24-Hour Tibetan Hunger strike and Peace March to close out the Beijing Winter Olympic Games


19 February 2022


Sonam Choedan
Tibetan Community of Victoria
0470 520 857

Paldon Dhundup
Tibetan Community of Victoria
0469 875 975

24-hour hunger strike PROTEST (Starts Saturday)

Where: Chinese Consulate Victoria,|
When: Saturday 19 Feb 2022 from 12 noon until Sunday 20 February 2022 12 noon


Tibetan Community PEACE MARCH (Sunday)

Where: Federation Square at 10.30 am marching to Chinese Consulate
When: Sunday 20 February 2022


Protesting Closing Ceremony Beijing Winter Olympics 2022

Members of the Tibetan Community in Victoria are staging a 24-hour hunger strike and peace march to protest the closing ceremony of the 2022 Beijing Winter Olympic Games.

“These games have gone ahead in Beijing while our families in Tibet are suffering oppression and human rights violations,” says Tenzin* of the Tibetan Community of Victoria, “To see the world focusing on sport – while inside Tibet, Tibetans are being arrested for peaceful protest, while there are so many Tibetan political prisoners – is so hurtful.”

During the games, reports have been emerging of a continued crackdown on Tibetans – already deemed by Freedom House as being the least free country in the world in 2021 – with Chinese authorities demanding that Tibetans download spyware onto their phones that allows the monitoring of all the contact Tibetans have with the outside world.

“We can’t contact our families – it puts them in danger,” says Dorjie* of the Tibetan Community of Victoria, “I have not been able to call my family in Tibet – everything they say or message to us is watched by China, and just being in contact with us can get them arrested.”

Authorities began ramping up security measures and restrictions in Tibet’s capital, Lhasa, and other towns and villages before the start of the games, said Ngawang Woebar, a former political prisoner now residing in Dharamsala, India, the seat of the Tibetan government in exile and the home of the Dalai Lama. “Chinese authorities have not even spared the most remote Tibetan areas for that matter, and Chinese police have been threatening and searching their cell phone data for sensitive information, specifically contact from the exile community,” he said.

Reports are reaching Tibetan communities that authorities have been targeting former political prisoners while the Olympics are in progress, summoning them to police stations for questioning on a daily basis.

“Tibetans in Australia have been concerned about this for years,” says Gyatso* of the Tibetan Community of Victoria, “We have been asking the Australian parliament to implement laws requiring China to open up Tibet and allow safe access to our families – because currently even contacting a loved one in Tibet can place that person in danger, and if we try to visit our homeland of Tibet we are denied access.”

“Tibetans have been arrested and imprisoned for contacting relatives outside Tibet,” says Dr Zoe Bedford of the Australia Tibet Council, “This has been occurring since before the Olympics – but we are hearing reports of extra crackdowns during this time. It seems authorities are summoning Tibetans to police stations and demanding their phone. If they possess any politically sensitive photos, videos or other information, or even if they had been in contact with Tibetans living overseas then they are at risk of arrest.”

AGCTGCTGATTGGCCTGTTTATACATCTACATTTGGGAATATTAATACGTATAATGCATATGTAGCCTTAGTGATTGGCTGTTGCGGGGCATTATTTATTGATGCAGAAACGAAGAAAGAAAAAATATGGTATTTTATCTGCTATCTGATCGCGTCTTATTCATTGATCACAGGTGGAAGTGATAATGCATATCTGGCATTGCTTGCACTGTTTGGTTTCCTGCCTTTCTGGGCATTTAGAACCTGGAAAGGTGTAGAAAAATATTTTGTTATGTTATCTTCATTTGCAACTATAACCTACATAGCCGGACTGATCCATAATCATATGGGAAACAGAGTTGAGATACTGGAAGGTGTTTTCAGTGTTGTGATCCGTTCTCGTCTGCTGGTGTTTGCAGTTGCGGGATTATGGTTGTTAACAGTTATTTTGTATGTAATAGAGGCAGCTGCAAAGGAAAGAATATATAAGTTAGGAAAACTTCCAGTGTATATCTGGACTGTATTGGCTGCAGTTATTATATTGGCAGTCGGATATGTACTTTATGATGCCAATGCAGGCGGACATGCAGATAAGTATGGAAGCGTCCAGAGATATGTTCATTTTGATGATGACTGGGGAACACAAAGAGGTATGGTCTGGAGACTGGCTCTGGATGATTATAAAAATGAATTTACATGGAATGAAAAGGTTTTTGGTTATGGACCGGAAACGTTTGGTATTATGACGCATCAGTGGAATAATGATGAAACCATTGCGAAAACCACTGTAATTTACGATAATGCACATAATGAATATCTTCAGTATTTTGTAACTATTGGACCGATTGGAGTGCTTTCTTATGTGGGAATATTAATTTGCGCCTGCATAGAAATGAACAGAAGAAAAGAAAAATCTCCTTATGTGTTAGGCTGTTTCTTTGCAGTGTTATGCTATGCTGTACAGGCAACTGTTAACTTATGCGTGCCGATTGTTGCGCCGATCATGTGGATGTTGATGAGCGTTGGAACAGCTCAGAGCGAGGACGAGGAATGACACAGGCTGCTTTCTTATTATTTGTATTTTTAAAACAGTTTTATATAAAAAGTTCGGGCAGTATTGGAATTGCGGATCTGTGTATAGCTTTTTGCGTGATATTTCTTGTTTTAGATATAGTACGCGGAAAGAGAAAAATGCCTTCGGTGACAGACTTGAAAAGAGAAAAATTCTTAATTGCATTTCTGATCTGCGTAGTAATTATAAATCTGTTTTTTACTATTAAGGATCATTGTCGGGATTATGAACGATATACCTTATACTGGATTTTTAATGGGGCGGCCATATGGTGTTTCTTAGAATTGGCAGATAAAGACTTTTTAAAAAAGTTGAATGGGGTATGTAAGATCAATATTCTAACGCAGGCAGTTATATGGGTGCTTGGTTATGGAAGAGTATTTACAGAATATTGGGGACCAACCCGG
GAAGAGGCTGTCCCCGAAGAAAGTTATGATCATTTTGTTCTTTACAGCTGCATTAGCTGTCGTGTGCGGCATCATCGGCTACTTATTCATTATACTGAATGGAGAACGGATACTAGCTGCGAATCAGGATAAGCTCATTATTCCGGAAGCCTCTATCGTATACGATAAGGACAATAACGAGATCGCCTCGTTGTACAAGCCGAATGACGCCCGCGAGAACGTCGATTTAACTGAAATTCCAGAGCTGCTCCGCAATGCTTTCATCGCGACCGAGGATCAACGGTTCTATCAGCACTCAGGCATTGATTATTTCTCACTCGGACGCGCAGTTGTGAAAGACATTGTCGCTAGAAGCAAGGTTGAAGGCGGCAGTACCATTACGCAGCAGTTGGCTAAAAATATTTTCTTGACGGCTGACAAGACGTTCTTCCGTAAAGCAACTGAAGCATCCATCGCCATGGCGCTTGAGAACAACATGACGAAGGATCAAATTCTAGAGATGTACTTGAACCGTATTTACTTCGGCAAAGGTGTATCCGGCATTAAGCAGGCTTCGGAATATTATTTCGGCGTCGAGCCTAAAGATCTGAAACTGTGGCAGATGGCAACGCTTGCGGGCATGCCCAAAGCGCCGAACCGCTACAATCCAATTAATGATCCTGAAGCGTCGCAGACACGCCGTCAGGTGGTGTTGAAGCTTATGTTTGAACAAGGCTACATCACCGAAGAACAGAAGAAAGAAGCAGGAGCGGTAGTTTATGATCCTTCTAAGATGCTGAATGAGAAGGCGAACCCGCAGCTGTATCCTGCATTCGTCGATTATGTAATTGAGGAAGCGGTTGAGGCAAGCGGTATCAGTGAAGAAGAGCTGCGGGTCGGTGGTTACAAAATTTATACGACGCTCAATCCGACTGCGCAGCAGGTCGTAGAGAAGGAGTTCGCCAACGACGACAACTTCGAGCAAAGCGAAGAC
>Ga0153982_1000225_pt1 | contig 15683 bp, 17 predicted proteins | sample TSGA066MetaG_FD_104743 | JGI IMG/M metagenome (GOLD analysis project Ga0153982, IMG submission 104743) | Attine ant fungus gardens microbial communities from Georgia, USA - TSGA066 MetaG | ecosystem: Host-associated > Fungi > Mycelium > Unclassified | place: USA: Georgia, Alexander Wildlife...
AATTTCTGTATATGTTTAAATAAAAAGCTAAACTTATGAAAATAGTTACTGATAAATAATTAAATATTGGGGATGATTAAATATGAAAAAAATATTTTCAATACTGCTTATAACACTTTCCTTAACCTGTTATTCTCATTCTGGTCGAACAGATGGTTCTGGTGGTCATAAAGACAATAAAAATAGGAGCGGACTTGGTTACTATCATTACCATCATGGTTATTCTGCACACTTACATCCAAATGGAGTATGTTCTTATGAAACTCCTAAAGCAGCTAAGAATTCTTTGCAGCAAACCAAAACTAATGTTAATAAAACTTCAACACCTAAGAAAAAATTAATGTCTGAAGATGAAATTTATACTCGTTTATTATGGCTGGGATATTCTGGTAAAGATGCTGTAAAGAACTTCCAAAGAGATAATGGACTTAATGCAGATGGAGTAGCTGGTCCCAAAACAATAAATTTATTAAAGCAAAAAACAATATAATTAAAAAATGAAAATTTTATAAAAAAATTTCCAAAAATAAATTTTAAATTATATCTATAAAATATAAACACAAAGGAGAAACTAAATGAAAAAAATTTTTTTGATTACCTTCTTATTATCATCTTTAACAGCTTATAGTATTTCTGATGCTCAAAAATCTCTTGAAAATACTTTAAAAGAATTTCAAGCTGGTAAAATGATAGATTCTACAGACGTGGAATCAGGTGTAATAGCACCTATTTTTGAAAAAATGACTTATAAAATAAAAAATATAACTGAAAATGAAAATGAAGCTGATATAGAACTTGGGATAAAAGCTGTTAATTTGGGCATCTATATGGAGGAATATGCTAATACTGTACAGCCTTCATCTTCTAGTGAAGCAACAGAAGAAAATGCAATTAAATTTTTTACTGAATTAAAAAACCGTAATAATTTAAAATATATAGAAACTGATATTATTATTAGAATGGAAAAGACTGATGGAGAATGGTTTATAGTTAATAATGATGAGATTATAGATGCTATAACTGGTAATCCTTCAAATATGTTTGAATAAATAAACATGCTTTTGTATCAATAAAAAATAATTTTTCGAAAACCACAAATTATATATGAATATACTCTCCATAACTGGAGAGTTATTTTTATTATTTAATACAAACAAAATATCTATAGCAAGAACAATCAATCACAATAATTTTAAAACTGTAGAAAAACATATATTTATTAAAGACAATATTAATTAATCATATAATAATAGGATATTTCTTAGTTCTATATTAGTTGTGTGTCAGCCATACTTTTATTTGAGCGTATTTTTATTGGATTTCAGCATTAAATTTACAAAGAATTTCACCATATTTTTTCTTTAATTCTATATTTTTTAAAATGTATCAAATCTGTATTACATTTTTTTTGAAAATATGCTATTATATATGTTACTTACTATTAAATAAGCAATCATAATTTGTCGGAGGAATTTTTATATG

“These new reports from Tibet Watch are further evidence of the need for Reciprocal Access to Tibet legislation here in Australia, the purpose of which would be to open up Tibetan areas to safe access by Australian-Tibetan citizens.” added Dr Zoe Bedford.

Because of this danger to their families, Tibetans in Australia limit their contact with relatives and friends. Since the 2008 Summer Olympic Games in Beijing, Tibetans in Tibet have been cut off from the world. Those 2008 Olympics emboldened Chinese authorities that the world will turn a blind eye to the human rights violations in Tibet, and these Winter games could to that again.

“Tibetans in Tibet are being cut off from the world, we need the world to force China to open up,” says Tenzin* of the Tibetan Community of Victoria, “I need to be able to contact my family again one day – it is not right for China to deny this to us where just a phone call or chat message can put them in danger. There is no freedom in Tibet – and these Olympics have just made it worse”

Facts about Tibet:

  • China has repeatedly violated UN conventions through extensive use of torture against Tibetan political prisoners.
  • Prisons in Tibet are full of people detained for simply expressing their desire for freedom. They are arrested and convicted for peaceful acts, such as waving the Tibetan flag, calling for the return of the Dalai Lama and sending information about events in Tibet abroad.
  • The Tibetan flag and national anthem are banned.
  • Since 2016, Larung Gar – the biggest Buddhist institute in Tibet, and indeed in the world – has been the target of a major assault. Thousands of individuals have been evicted and thousands of homes demolished – and these removals continue today. Another large monastic town Yarchen Gar has also suffered the same fate.
  • Writers, singers, artists and teachers are jailed for celebrating Tibetan national identity and for any criticism of China’s rule.

* Tenzin, Dorjie and Gyatso’s names have all been changed due to the risk their families face if they speak out


Further contacts:

Dr Zoe Bedford
Australia Tibet Council
0408 262 576